Water, Air, & Soil Pollution

, Volume 223, Issue 5, pp 2503–2509 | Cite as

Bioaccessibility of Trace Metals in Sediment, Macroalga and Antifouling Paint to the Wild Mute Swan, Cygnus olor

Article

Abstract

The bioaccessibilities of trace metals (Cd, Cr, Cu, Ni, Pb, Zn) in eelgrass, sediment and preparations thereof with and without antifouling paint particles have been assessed by undertaken a physiologically based extraction test (W-PBET) designed to mimic the chemistry of the gizzard and intestine of the mute swan, Cygnus olor. Because Cu- and Zn-based pigments are employed in contemporary antifouling paints, concentrations of these metals were greatest in the preparations containing paint particles. Moreover, relative to total metal, both Cu and Zn displayed the highest gizzard bioaccessibilities in these preparations (about 10%). In the intestine, where most nutrients are absorbed, the accessibility of Cu was maintained while that of Zn was dramatically reduced. These observations were qualitatively consistent with metal concentrations measured in source materials relative to those in swan faeces. We conclude that Cu poses the greatest threat to C. olor inhabiting coastal areas where boat repair takes place.

Keywords

Mute swan Bioaccessibility Sediment Macroalga Copper Zinc Antifouling 

References

  1. Beyer, W. N., & Day, D. (2004). Role of manganese oxides in the exposure of mute swans (Cygnus olor) to Pb and other elements in the Chesapeake Bay, USA. Environmental Pollution, 129, 229–235.CrossRefGoogle Scholar
  2. Beyer, W. N., Day, D., Morton, N., & Pachepsky, Y. (1998). Relation of lead exposure to sediment ingestion in mute swans on the Chesapeake Bay, USA. Environmental Toxicology and Chemistry, 17, 2298–2301.CrossRefGoogle Scholar
  3. Beyer, W. N., Day, D., Melancon, M. J., & Sileo, L. (2000). Toxicity of Anacostia River, Washington, DC, USA, sediment fed to mute swans (Cygnus olor). Environmental Toxicology and Chemistry, 19, 731–735.Google Scholar
  4. Buerge-Weirich, D., & Sulzberger, B. (2004). Formation of Cu(I) in estuarine and marine waters: application of a new solid-phase extraction method to measure Cu(I). Environmental Science and Technology, 38, 1843–1848.CrossRefGoogle Scholar
  5. Degernes, L. A. (2008). Waterfowl toxicology: A review. The Veterinary Clinics of North America. Exotic Animal Practice, 11, 283–300.CrossRefGoogle Scholar
  6. Elvestad, K., Karlog, O., & Clausen, B. (1982). Heavy metals (copper, cadmium, lead, mercury) in mute swans from Denmark. Nordic Veterinary Medicine, 34, 92–97.Google Scholar
  7. Furman, O., Strawn, D. G., Heinz, G. H., & Williams, B. (2006). Risk assessment test for lead bioaccessibility to waterfowl in mine-impacted soils. Journal of Environmental Quality, 35, 450–458.CrossRefGoogle Scholar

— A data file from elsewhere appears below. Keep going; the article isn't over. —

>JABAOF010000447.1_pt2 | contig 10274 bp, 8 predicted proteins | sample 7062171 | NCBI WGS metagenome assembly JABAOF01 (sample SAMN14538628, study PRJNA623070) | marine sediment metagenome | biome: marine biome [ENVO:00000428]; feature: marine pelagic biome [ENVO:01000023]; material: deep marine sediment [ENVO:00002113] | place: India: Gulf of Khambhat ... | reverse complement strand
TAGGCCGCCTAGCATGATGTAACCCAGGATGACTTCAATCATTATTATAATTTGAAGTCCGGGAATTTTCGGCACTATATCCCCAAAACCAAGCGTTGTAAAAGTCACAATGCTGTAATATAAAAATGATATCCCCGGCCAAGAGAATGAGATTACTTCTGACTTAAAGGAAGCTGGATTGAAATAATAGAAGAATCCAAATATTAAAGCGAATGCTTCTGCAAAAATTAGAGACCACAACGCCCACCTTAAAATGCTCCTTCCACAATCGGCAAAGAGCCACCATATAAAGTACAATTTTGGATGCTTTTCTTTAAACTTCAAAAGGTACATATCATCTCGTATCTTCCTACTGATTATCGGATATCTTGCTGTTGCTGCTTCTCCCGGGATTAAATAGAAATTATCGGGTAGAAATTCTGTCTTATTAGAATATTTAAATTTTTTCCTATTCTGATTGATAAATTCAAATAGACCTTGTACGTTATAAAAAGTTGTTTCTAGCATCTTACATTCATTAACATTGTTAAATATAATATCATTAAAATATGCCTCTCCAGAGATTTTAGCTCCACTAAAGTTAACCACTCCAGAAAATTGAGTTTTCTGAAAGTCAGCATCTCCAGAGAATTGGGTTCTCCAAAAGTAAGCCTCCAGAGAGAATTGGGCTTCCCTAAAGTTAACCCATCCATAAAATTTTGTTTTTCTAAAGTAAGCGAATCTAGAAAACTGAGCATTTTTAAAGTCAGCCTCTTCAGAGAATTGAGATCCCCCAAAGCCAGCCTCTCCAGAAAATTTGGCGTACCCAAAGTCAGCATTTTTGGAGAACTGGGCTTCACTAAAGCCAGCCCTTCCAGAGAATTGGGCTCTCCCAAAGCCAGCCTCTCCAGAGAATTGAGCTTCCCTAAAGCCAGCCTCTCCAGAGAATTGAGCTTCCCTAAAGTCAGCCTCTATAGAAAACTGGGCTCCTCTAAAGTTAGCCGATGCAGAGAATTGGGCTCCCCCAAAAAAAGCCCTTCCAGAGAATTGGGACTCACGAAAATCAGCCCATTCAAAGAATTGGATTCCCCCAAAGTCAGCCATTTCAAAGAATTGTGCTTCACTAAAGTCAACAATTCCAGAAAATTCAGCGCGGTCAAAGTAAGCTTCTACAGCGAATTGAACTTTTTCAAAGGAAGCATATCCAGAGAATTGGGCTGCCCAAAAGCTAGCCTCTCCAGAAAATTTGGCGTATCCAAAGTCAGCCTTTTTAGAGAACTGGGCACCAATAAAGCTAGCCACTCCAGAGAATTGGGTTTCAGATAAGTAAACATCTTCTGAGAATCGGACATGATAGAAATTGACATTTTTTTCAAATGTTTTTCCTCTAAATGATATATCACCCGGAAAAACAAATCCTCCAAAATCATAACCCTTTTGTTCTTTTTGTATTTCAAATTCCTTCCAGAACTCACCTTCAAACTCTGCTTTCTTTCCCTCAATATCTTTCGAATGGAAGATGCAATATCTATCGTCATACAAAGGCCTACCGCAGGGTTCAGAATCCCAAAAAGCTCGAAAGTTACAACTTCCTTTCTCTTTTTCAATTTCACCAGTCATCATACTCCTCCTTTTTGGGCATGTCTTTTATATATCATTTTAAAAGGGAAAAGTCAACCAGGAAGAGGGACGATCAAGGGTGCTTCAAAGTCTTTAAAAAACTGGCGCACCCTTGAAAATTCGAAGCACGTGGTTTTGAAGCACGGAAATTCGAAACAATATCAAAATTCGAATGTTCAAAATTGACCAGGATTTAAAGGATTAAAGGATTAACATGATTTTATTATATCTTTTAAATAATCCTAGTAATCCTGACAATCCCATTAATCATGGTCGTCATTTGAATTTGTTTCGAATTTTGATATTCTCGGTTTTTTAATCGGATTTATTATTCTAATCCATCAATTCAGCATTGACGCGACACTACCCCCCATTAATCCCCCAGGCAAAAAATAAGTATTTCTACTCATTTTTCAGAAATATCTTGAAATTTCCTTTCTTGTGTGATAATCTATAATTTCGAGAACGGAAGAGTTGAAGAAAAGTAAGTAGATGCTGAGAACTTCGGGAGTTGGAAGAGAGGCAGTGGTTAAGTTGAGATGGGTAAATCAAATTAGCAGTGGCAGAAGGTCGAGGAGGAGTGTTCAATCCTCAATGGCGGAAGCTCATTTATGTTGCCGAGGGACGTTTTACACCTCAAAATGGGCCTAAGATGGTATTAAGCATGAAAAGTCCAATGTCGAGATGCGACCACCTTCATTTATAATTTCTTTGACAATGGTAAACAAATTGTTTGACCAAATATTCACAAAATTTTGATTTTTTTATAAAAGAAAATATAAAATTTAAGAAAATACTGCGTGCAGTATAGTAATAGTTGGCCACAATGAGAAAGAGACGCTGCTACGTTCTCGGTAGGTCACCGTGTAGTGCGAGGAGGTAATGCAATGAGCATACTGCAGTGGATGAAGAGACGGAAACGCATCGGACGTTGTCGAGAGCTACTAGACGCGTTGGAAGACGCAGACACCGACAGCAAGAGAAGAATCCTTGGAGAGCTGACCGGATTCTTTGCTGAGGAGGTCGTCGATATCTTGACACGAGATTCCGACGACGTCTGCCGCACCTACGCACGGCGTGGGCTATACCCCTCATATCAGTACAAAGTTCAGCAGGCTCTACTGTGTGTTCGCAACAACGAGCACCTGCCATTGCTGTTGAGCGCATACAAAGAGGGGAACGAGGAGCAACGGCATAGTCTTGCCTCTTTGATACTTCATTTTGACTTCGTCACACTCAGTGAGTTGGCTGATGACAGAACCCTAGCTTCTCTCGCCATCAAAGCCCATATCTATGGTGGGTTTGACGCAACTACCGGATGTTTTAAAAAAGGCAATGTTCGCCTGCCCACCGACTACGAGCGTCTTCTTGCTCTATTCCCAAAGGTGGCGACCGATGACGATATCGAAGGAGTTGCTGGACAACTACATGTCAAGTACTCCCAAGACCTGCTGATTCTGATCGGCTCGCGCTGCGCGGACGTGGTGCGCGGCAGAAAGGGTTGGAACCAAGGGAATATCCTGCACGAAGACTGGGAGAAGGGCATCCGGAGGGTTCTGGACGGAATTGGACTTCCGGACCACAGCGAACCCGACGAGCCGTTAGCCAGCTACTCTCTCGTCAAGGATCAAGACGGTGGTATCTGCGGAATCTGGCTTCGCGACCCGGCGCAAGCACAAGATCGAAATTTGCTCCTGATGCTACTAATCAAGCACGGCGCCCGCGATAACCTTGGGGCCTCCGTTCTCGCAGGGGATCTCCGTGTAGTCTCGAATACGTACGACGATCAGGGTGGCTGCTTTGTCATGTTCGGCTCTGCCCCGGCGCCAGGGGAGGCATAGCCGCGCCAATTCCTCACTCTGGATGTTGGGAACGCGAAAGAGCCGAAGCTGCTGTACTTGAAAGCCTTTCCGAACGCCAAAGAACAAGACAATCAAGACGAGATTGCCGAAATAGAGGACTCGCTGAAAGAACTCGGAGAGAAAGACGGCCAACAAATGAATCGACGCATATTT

8. Kobayashi, Y., Shimada, A., Umemura, T., & Nagai, T. (1992). An outbreak of copper poisoning in mute swans (Cygnus olor). Journal of Veterinary Medical Science, 54, 229–233.CrossRefGoogle Scholar
  9. Mighanetara, K., Braungardt, C. B., Rieuwerts, J. S., & Azizi, F. (2009). Contaminant fluxes from point and diffuse sources from abandoned mines in the River Tamar catchment, UK. Journal of Geochemical Exploration, 100, 116–124.CrossRefGoogle Scholar
  10. Molnar, J. J. (1983). Copper storage in the liver of the wild mute swan (Cygnus olor). Archives in Pathological Laboratory Medicine, 107, 629–632.Google Scholar
  11. Omae, I. (2003). Organotin antifouling paints and their alternatives. Applied Organometallic Chemistry, 17, 81–105.CrossRefGoogle Scholar
  12. Parrott, D., & Watola, G. (2008). Deterring mute swans from fields of oilseed rape using suspended high visibility tape. Crop Protection, 27, 632–637.CrossRefGoogle Scholar
  13. Rowell, H. E., & Spray, C. J. (2004). The mute swan Cygnus olor (Britain and Ireland populations) in Britain and Northern Ireland 1960/61–2000/01. Waterbird Review Series, The Wildfowl and wetlands. Trust/Joint Conservation Committee, Slimbridge, pp 77.Google Scholar
  14. Singh, N., & Turner, A. (2009). Trace metals in antifouling paint particles and their heterogeneous contamination of coastal sediments. Marine Pollution Bulletin, 58, 559–564.CrossRefGoogle Scholar
  15. Turner, A. (2010). Marine pollution from antifouling paint particles. Marine Pollution Bulletin, 60, 159–171.CrossRefGoogle Scholar
  16. Turner, A., & Ip, K. H. (2007). Bioaccessibility of metals in dust from the indoor environment: application of a physiologically based extraction test. Environmental Science and Technology, 41, 7851–7856.CrossRefGoogle Scholar
  17. Turner, A., Henon, D. N., & Dale, J. L. L. (2001). Pepsin-digestibility of contaminated estuarine sediments. Estuarine, Coastal and Shelf Science, 53, 671–681.CrossRefGoogle Scholar
  18. Turner, A., Singh, N., & Richards, J. P. (2009). Bioaccessibility of metals in soils and dusts contaminated by marine antifouling paint particles. Environmental Pollution, 157, 1526–1532.CrossRefGoogle Scholar
  19. Ward, R. M., Cranswick, P. A., Kershaw, M., Austin, G. E., Brown, A. W., Brown, L. M., Coleman, J. C., Chisholm, H. K., & Spray, C. J. (2007). Numbers of mute swans Cygnus olor in Great Britain: Results of the national census in 2002. Wildfowl, 57, 3–20.Google Scholar
  20. Yebra, D. M., Kiil, S., Weinell, C. E., & Dam-Johansen, K. (2006). Dissolution rate measurements of sea water soluble pigments for antifouling paints: ZnO. Progress in Organic Coatings, 56, 327–337.CrossRefGoogle Scholar

Copyright information

© Springer Science+Business Media B.V. 2011

Authors and Affiliations

  1. 1.School of Geography, Earth and Environmental SciencesUniversity of PlymouthPlymouthUK

Personalised recommendations